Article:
Emma, who nervously visits a porn shoot by herself, ultimately offers up a fleeting exception. By the end of the shoot, she politely hands a role of paper toweling to a dominatrix so that she can clean up some ejaculate, and earnestly tells the two co-stars, “You’re both brilliant.” It’s a brief moment that registers her as a curious, empathetic human being who has maybe possibly ever had sex herself. Perhaps her motherhood was not by immaculate conception after all.

But when three of the other moms visit a low-key shoot in an apartment, it’s right back to capital-M Mums. Two of them performatively hold each other throughout as though doing Charades of “fearful moms,” while seemingly oblivious to how this might impact the actual performers. After watching some fairly vanilla sex on a couch, Sarah Louise heads out for a puke in the figurative climax of the episode.

As a reporter (and, yes, a mom) who has visited porn sets many times over the last decade, I empathize with the intensity of watching people have sex right in front of you, especially for the first time. Powerful emotions are stirred up—including, possibly, fear and disgust, but also, almost inevitably, intrigue, awe, or arousal. But this docu-series limits these women to being moms, as opposed to complex, fully realized human beings. Here, the Madonna/whore dichotomy is alive and well. There is little room for them to challenge, or even grapple with, the culturally-mandated contradiction of motherhood and, crucially, their own sexuality.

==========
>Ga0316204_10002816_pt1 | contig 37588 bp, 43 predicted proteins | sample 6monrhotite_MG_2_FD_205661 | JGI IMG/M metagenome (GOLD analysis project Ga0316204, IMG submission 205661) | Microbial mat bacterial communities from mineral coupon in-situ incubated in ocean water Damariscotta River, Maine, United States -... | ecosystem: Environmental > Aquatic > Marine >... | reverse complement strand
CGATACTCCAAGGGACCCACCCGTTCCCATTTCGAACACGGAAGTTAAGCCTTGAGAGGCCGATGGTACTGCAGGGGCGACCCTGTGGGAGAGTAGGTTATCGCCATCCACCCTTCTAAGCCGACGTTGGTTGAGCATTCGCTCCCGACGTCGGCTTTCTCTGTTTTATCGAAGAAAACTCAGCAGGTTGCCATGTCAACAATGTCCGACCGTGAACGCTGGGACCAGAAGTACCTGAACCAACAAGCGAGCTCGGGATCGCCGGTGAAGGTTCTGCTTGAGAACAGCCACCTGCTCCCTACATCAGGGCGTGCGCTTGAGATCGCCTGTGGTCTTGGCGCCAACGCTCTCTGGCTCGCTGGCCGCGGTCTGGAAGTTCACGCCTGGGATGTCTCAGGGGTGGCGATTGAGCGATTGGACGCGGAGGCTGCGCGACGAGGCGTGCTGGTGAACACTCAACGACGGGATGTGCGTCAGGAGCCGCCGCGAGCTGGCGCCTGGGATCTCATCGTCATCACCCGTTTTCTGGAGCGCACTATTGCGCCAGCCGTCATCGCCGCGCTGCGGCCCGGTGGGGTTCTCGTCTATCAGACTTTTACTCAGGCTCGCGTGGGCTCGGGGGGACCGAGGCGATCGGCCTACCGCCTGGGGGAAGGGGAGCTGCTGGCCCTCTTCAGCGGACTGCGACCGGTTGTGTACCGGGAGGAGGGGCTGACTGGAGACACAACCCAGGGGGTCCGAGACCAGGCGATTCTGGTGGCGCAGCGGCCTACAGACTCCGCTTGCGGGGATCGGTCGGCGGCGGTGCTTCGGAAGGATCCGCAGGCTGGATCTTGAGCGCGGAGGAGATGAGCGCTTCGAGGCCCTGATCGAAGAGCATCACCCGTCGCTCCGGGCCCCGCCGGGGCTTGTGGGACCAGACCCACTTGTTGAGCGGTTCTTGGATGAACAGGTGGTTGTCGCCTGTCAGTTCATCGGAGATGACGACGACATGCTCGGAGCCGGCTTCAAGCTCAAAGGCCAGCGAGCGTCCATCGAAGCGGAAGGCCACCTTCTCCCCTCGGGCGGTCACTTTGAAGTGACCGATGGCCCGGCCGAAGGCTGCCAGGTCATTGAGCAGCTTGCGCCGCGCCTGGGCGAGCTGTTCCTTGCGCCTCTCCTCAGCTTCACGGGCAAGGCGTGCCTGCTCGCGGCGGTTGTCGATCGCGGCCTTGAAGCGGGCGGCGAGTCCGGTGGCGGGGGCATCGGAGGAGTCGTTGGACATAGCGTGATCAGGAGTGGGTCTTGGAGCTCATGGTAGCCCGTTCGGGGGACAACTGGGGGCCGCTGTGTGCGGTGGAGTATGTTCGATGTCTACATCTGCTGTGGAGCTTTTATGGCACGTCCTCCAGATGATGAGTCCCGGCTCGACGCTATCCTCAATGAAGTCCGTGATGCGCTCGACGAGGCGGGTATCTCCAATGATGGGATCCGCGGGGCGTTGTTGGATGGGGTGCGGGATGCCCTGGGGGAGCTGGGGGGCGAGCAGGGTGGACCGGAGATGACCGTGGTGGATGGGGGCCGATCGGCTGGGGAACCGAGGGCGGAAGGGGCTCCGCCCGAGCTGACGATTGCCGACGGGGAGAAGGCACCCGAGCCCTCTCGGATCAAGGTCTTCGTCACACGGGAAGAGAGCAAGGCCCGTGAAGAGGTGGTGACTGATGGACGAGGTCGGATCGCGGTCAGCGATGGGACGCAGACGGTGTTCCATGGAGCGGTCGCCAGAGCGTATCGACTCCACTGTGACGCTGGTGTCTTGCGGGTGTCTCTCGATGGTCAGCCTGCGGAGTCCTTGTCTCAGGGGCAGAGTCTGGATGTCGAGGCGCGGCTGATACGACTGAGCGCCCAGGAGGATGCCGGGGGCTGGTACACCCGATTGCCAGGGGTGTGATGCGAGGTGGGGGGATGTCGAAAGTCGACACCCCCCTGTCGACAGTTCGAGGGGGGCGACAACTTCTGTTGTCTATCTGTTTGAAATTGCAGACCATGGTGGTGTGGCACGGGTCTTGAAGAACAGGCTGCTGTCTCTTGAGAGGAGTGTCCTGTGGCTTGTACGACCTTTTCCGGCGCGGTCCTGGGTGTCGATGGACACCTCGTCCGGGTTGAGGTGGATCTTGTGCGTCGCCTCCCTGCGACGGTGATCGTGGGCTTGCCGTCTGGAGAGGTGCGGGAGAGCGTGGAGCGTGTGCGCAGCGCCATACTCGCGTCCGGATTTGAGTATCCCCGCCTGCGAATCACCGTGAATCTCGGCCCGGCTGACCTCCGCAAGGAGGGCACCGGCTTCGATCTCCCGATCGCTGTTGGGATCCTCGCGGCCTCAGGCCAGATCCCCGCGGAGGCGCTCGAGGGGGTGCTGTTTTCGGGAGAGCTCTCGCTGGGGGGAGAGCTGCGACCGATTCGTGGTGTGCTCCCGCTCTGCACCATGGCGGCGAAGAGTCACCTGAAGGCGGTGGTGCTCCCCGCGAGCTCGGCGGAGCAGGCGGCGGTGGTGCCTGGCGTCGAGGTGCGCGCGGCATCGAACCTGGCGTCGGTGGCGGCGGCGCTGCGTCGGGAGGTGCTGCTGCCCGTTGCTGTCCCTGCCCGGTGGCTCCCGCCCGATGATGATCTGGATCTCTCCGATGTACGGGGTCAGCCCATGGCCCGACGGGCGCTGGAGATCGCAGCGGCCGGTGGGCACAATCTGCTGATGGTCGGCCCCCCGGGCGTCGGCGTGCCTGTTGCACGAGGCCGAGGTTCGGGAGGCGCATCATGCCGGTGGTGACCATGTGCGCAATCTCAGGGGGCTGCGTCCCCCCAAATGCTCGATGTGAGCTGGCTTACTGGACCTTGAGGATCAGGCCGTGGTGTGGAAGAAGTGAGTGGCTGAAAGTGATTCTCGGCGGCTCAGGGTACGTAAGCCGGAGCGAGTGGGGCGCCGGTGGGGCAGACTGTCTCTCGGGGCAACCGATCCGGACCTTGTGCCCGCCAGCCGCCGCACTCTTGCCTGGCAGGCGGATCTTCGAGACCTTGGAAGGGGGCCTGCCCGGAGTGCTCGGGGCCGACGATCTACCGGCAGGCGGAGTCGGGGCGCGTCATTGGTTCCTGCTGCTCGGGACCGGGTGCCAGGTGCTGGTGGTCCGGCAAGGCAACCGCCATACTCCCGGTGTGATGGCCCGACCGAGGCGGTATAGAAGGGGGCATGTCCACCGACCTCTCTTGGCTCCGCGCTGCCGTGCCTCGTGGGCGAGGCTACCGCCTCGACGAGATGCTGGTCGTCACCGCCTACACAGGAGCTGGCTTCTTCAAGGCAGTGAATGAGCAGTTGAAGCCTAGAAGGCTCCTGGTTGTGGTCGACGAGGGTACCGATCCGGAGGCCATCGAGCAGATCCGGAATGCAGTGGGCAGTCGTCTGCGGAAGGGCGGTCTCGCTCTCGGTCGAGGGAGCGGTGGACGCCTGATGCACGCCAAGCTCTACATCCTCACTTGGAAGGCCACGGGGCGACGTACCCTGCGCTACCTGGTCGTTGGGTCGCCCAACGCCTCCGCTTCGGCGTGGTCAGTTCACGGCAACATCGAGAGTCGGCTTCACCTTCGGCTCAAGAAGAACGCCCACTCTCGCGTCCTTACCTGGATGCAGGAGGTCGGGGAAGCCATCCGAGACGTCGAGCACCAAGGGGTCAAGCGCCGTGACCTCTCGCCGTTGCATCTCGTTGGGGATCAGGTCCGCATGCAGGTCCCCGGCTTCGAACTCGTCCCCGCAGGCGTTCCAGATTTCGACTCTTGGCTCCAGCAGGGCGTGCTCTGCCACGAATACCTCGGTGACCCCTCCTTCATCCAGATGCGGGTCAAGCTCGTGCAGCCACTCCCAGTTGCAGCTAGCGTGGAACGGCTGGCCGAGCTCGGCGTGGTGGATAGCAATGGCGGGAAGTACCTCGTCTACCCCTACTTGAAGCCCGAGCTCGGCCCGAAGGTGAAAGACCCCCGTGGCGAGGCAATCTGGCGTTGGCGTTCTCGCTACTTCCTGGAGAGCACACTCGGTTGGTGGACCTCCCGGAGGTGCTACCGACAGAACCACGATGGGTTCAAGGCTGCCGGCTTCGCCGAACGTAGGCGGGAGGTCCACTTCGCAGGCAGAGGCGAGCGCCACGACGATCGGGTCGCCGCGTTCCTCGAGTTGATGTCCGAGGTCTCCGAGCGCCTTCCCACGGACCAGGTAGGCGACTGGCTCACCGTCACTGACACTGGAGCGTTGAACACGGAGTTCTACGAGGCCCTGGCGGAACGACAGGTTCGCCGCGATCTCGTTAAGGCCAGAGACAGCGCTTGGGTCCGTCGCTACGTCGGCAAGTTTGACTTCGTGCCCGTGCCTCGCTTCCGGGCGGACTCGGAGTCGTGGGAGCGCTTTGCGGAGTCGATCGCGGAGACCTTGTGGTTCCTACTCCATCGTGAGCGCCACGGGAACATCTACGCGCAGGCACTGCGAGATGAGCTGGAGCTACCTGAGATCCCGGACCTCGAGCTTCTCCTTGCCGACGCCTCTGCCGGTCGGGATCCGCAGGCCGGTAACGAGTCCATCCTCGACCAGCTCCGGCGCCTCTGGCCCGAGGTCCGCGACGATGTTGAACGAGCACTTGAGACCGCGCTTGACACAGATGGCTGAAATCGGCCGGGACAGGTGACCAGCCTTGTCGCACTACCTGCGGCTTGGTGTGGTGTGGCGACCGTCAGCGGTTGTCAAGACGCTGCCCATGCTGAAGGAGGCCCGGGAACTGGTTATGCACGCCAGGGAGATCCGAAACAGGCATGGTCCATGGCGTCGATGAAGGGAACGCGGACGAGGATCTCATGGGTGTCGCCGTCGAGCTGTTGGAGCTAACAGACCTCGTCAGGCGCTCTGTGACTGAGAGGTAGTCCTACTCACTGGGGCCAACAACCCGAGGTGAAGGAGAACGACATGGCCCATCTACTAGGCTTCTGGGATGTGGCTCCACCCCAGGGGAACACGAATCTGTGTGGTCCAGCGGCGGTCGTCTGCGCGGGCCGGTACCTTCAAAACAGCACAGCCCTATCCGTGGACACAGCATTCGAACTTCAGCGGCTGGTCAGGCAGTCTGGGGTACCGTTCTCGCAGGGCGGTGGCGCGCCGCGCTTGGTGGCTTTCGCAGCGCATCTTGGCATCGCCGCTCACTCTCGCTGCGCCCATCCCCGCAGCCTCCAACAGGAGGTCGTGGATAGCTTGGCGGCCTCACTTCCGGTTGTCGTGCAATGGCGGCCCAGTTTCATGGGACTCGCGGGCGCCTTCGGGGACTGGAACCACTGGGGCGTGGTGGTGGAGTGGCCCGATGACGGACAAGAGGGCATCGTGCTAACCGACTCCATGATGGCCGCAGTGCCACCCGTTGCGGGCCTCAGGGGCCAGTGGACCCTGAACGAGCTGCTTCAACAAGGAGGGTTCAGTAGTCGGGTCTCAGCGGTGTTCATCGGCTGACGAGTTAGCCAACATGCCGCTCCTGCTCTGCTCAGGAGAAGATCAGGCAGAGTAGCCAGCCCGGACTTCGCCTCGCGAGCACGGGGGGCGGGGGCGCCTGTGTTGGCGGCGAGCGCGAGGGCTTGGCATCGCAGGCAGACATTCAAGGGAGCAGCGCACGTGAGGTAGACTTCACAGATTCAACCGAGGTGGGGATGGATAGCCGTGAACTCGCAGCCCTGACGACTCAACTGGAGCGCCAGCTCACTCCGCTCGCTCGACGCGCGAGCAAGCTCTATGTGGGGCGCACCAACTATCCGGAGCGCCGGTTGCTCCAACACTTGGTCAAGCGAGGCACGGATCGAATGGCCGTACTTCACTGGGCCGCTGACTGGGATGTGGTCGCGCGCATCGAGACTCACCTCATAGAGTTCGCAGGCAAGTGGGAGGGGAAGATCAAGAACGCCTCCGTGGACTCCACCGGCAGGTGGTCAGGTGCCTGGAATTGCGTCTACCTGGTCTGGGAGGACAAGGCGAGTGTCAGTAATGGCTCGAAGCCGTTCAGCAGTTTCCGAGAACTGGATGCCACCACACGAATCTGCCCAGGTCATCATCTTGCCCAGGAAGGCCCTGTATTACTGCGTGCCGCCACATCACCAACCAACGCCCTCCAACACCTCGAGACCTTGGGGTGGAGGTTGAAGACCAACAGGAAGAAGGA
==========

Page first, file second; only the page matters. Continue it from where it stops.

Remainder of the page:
The show seems very concerned (in only the most abstract, uninformed sense) with the exploitation and objectification of those women porn performers on that laptop screen sitting amid the scones and jam, but what about the exploitation and objectification of these women-slash-moms on the television screen? Have they not been reduced to one-dimensional symbols?

“What about the exploitation and objectification of these women-slash-moms on the television screen?”

None of this is to negate the entirely valid question of what educational teen-friendly pornographic content might look like. (More people! Should consider! That question!) But it is to suggest that this show, and these women, are not the ones to answer it. At one point, Sarah Louise proposes in all seriousness that their groundbreaking pornographic masterpiece, the one intended to be an “alternative to mainstream porn,” feature the scenario of… a mailman… delivering a package… to a housewife.

The show, and its stars, aren’t just clueless about pornographic tropes. The series’ very premise seems to erase the fact that a great many moms, both in front of and behind the camera, already make porn. (Although a preview of the next episode does reveal that Erika Lust, a porn director who also happens to be a mother, will be making an appearance.)

Capital-M Mums can make porn all they want, and they should! More diverse perspectives in porn will make for a better landscape of sexual entertainment options, and might even help to move porn, and porn performers, away from the stigmatized margins. But it won’t necessarily mean that teenagers will watch that porn. One can assume, in fact, that teenagers will want nothing to do with mom-approved porn. It also won’t do anything to dramatically change the landscape of internet porn. So there remains the uncomfortable fact of needing to actually talk with your kids about porn.

What this show does extremely well is highlight just how royally fucked teenagers are if their parents are this clueless, reactionary, and uninformed about the medium, and this incapable of talking about porn—or any range of sexual practices—in a nuanced, level-headed way. Of course, they’re even more screwed if those parents try to actually make porn.